Hr Tech Predictions 2021 – Talent Acquisition and Gig Workforce Edition

Gig Work

Gig Work, Remote work, Remote Hiring, Talent Acquisition & DE&I have been the HR Centerpoint in 2020, gauge the below trend setting predictions for 2021

The hr tech landscape is proving to be quite flexible and adaptive, given the fact that it is one of the most affected market sectors. As we learn to build up our teams, both permanent and extended, the partners of Greenhouse have poured their expertise into making some powerful predictions for the upcoming year. Meaningful predictive insights on topics such as talent acquisition, gig work, and DE&I are always helpful in making the industry competent enough to face all challenges and combat them with ease. 

Partner predictions

Natalia Panowicz, CEO, Codility

“If 2020 has taught us anything about engineering teams, it is that remote work is here to stay. Engineering teams are distributed across the globe and are seeing the benefits of being able to build a more diverse team. Building a team that is able to make the right hiring decisions virtually is crucial for success, and it starts with an effective remote-first hiring strategy so you  can tap into the now available global talent pool.”

Nirit Peled-Muntz, Chief People Officer, Hibob

“In 2021, the key to attracting, engaging, and retaining top talent will be letting go of preconceived notions we had about what makes a successful employee. In the new world of work, certain skills like the ability to collaborate remotely and work self-sufficiently have gone from nice-to-have to necessity. Additionally, our talent pool has gone global, so it’s time for us to throw away the rule book and start fresh with innovative ideas that help us build inclusive, connected and successful teams amidst this new landscape”

Arthur Yamamoto, VP of Talent, Checkr

“The biggest change we’re seeing in the new world of work is the willingness across all companies to consider remote talent.  As companies rethink what future office footprints look like, we’ve all collectively expanded our search parameters to find top talent.  It’s something recruiting teams have generally always pushed for and supported (expanding the candidate pool is always a plus), but the new normal has accelerated adoption by leadership teams.”

Joanne Denenberg, Director of Customer Success, SparkHire

“Now that everyone is used to being on video for everyday business, organizations that adopted remote hiring due to the pandemic have realized the trend is here to stay. And when it comes to virtual recruitment, video interviews are front and center. In a recent survey, 82 percent of hiring managers said they’ll continue interviewing candidates by video post-crisis. That is at least partly because video interviews can add necessary flexibility to the hiring process with the increase in remote work and dispersed teams we can expect in the coming year. For example, adding one-way video interviews to the screening process early on allows candidates to answer screening questions on their own time, cutting out the need for lengthy phone screens and the back and forth that often comes with scheduling them.”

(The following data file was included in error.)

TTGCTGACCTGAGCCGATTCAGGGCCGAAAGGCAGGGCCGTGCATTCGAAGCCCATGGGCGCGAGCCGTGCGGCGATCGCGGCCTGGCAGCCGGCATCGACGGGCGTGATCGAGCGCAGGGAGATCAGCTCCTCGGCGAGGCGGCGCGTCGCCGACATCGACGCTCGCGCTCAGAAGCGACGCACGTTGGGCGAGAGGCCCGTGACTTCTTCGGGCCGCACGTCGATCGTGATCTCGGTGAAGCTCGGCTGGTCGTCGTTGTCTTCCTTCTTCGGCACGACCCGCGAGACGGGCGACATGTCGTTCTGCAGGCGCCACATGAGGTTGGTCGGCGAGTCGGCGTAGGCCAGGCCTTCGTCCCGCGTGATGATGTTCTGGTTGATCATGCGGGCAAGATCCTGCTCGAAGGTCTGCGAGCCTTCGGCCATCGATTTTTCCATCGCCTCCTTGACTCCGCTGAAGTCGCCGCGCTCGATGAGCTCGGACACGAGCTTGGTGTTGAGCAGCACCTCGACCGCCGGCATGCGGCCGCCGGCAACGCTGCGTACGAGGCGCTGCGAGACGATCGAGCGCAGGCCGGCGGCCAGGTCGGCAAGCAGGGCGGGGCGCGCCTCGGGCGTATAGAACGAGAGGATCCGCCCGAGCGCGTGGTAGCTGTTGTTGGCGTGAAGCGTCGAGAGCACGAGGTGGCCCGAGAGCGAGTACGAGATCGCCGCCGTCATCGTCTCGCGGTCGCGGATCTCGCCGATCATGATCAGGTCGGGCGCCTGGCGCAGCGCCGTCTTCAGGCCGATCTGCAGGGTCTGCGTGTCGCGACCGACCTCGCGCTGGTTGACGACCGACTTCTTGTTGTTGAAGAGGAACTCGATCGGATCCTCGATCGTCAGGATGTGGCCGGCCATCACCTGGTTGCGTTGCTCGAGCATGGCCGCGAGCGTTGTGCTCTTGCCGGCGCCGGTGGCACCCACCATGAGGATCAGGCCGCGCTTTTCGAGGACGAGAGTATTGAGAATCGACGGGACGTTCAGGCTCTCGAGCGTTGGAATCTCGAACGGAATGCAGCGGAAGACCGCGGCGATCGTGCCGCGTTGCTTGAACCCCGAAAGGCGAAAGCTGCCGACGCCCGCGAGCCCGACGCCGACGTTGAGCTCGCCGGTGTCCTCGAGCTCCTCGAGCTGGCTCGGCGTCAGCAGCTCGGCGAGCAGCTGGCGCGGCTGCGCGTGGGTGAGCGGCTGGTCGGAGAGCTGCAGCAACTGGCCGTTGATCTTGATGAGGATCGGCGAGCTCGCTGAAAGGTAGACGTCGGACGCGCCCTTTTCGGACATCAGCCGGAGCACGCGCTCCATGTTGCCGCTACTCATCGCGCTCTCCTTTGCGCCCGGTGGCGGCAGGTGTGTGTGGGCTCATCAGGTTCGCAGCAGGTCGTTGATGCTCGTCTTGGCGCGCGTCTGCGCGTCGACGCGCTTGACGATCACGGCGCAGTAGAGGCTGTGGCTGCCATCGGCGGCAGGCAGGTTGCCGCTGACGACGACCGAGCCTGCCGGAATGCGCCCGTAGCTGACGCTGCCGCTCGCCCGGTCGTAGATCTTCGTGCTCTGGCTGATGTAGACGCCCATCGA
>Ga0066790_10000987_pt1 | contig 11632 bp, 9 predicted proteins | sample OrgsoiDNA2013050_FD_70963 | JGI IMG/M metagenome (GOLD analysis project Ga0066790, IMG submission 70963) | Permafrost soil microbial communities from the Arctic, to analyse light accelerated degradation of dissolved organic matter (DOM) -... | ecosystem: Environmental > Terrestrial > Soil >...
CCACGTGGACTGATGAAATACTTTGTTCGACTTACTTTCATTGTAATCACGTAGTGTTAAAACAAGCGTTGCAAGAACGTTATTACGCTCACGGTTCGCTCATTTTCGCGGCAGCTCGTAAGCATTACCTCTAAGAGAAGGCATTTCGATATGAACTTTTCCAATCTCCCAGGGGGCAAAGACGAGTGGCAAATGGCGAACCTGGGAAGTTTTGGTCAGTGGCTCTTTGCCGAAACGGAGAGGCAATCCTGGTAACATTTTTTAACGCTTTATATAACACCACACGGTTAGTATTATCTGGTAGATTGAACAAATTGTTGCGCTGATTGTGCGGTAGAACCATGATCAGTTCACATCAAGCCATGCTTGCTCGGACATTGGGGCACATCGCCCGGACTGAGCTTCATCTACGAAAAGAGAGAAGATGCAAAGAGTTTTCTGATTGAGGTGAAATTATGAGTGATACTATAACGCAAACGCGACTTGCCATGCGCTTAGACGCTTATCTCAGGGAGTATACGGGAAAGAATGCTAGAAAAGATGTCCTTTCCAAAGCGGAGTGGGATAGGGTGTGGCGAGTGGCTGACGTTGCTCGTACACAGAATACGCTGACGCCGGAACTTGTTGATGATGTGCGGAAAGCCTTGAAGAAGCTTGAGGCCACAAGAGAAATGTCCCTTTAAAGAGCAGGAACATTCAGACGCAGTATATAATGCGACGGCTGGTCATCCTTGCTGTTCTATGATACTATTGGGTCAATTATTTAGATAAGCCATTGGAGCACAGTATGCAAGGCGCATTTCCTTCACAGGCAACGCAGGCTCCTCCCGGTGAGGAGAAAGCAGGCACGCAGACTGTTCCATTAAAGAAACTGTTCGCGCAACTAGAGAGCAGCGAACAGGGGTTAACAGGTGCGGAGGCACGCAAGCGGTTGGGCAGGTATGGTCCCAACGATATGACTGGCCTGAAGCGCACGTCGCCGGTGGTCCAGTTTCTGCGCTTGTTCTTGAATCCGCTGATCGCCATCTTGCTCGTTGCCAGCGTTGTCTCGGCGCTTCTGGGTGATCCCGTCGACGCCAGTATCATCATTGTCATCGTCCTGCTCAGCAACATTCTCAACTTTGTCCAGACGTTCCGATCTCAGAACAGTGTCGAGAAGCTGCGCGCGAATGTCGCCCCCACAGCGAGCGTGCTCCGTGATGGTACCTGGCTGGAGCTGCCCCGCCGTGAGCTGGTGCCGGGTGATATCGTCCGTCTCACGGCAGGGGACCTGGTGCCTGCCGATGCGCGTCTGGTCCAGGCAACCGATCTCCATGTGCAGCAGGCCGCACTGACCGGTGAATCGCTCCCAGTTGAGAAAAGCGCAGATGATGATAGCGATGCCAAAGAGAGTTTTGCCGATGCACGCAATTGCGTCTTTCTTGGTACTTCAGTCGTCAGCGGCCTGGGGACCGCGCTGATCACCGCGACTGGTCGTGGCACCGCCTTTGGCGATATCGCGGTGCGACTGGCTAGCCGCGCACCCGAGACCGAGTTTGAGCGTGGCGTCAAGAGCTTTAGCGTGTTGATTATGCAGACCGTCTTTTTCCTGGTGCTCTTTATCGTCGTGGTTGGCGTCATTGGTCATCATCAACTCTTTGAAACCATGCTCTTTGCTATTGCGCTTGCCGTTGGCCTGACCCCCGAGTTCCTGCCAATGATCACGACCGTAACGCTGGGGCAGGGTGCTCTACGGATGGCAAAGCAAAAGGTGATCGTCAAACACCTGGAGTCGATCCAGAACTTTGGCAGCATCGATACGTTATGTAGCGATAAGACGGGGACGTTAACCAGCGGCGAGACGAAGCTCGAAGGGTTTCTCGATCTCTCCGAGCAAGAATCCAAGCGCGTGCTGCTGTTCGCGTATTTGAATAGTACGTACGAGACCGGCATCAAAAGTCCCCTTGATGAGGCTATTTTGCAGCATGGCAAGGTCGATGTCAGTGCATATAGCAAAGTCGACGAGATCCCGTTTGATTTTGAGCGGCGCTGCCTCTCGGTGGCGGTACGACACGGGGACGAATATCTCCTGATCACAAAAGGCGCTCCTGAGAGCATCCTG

KC Jorgensen, Chief People Officer, Textio

“With remote work and distributed teams continuing in some form in 2021, many organizations will continue to hire employees they’ve never seen. That experience is new and rather frightening for candidates. With fewer touch points throughout the process, each one you do have has a larger impact on a candidate’s impression of your company. Zoom and WebEx are great, but those platforms weren’t built with interviewing and hiring in mind. I predict we’ll see new virtual-first features will focus on improving a candidate’s experience and ways to standardize and help mitigate bias in video interviews.”

 “The continued focus on representation and belonging will cause business leaders to make more meaningful and consistent investments in DEI work. There will continue to be internal and external pressure for companies to create and sustain equitable workplaces, and that will impact how leaders think about this work.

This will extend beyond representation and belonging requiring business leaders to consider how operational decisions impact not just employees, but customers and the broader community. For instance, leaders will need to understand how product features (or the product overall) impacts customers and members of the community where they work. Also, more businesses may decide to walk away from sales deals if they believe the customer doesn’t authentically live up to their DEI values.” 

Resuming the hiring process that is inclusive of all types of people and capable of accommodating all kinds of workforces is the mantra for 2021. Moving ahead, these predictions can be used as a tool to help in the decision-making process and add an element of success.

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